One of the most creative and consequential collisions in Western culture involved the encounter of Judaism with Hellenism. In this widely acclaimed study of the Jews who lived in Hellenistic Egypt, “between Athens and Jerusalem,” John J. Collins examines the literature of Hellenistic Judaism, treating not only the introductory questions of date, authorship, and provenance but also the larger question of Jewish identity in the Graeco-Roman world. First published in 1984, this landmark study by one of the world’s leading experts in Hellenistic Judaism is now fully revised and updated to take into account the best of recent scholarship.
“The attitude of 2 Maccabees to the Gentiles is ambiguous” (Page 79)
“The social tensions between Jews and Gentiles in Egypt were exacerbated by the nature of the Jewish religion itself” (Page 12)
“The majority sought ways to reduce the dissonance while remaining Jewish but without rejecting Hellenistic culture” (Page 15)
“when the actual Jewish scriptures became available in Greek translation, they were ignored.25” (Page 6)
“affinities with the Greeks and differences from the Egyptians, and were resented by both.” (Page 12)
Scholars and students who have benefited immensely from this work will. . . be delighted to see it re-emerge in a second edition. . . . Collins’s mastery of the range of material treated in this book is awesome, and his close engagement with these Diaspora texts and their cultural meaning is a model for all. Minor Diaspora authors who have long been neglected, or even generally unknown, are here again brought to the attention of the scholarly world in a way that should ensure their recognition in future debates about Second Temple Judaism. . . . Students and scholars will be immensely grateful for this guide, which will play a central role in future discussion of the Diaspora.
—Martin Goodman in Journal of Jewish Studies
A remarkable book. . . . Collins has provided us with an exceptionally well-crafted discussion of the variety of religious self-definitions that characterized Egyptian diaspora Judaism.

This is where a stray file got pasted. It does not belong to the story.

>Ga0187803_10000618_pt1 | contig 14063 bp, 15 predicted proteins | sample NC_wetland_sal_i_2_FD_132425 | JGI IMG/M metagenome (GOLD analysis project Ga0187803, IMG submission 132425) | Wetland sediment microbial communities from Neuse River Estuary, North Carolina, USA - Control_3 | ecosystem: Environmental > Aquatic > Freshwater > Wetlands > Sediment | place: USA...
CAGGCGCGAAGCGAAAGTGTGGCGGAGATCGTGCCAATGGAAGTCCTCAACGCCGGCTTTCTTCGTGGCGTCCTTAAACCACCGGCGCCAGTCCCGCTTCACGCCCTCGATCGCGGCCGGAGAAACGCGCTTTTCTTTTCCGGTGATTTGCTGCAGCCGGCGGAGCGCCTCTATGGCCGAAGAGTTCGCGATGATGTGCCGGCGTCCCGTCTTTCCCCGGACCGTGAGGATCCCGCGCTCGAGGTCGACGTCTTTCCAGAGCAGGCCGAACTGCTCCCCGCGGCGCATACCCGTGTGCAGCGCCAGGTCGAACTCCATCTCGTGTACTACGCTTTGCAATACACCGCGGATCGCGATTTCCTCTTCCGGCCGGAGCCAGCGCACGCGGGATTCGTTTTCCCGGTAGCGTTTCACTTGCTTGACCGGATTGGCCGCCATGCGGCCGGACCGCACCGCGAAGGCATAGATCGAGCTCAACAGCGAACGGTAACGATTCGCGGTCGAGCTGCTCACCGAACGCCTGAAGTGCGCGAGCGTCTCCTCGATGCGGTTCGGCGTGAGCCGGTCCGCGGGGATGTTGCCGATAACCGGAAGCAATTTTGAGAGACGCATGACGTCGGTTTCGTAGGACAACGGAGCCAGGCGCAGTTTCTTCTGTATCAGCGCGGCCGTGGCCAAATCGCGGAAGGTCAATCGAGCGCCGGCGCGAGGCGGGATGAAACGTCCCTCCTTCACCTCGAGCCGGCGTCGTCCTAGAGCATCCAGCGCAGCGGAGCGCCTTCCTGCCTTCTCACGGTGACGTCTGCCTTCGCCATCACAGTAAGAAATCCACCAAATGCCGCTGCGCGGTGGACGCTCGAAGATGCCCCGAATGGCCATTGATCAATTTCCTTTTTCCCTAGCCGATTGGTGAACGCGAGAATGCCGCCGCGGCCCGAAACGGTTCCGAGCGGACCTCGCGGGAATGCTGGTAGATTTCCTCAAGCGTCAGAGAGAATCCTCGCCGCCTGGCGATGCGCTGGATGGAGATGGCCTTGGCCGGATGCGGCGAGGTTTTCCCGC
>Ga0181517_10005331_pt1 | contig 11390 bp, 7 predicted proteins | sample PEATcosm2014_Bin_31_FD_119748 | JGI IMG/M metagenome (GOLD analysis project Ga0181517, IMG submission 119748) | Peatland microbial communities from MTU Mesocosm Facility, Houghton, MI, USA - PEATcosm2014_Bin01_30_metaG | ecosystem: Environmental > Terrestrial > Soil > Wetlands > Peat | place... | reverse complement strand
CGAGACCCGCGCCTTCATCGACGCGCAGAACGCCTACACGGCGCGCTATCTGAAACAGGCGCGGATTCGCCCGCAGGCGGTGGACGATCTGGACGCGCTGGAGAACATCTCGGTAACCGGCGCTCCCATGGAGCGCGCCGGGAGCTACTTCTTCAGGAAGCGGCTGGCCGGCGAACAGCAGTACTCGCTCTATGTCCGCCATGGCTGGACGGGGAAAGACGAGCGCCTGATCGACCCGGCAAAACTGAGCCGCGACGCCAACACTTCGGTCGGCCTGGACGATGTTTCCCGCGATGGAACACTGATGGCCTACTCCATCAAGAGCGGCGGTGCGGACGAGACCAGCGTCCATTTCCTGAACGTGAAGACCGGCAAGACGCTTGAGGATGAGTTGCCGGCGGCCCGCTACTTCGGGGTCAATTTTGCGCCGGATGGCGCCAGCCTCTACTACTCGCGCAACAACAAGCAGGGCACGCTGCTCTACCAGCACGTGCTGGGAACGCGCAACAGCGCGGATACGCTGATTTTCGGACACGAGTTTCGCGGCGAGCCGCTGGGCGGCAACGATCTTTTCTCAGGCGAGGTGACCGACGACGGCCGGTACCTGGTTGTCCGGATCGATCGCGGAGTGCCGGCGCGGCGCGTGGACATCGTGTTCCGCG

—David E. Aune in The Catholic Biblical Quarterly
This important work is fresh and suggestive. . . . An impressive display of insight and careful scholarship. . . . Exemplary in both its design and its execution.
—Journal of Biblical Literature
As an introduction and an exegetical tool, this book is indispensable for study of the ancient literature and especially of the fragmentary material. It provides us with an innovative perspective on Jewish religion, theology, and culture in the Graeco-Roman period.
—Religious Studies Review
This is a very useful and reliable introduction to those Second Temple Jewish writings in Greek…. All students of Second Temple Judaism and related areas will be pleased to have an updated edition in a handy and affordable form.
—Society for Old Testament Study Booklist
This book should be in libraries of all colleges and universities where the Bible, ancient Israel, Christian origins, formative Judaism, or classical culture are taught to upper-level undergraduates.
John J. Collins was a professor of Hebrew Bible at the University of Chicago from 1991 until his arrival at Yale Divinity School in 2000. He has published widely on the subjects of apocalypticism, wisdom, Hellenistic Judaism, and the Dead Sea Scrolls. His books include the commentary on Daniel in theHermeneia series, The Apocalyptic Imagination, and Between Athens and Jerusalem: Jewish Identity in the Hellenistic Diaspora. He has served as editor of the Journal of Biblical Literature and as president of both the Catholic Biblical Association and the Society of Biblical Literature.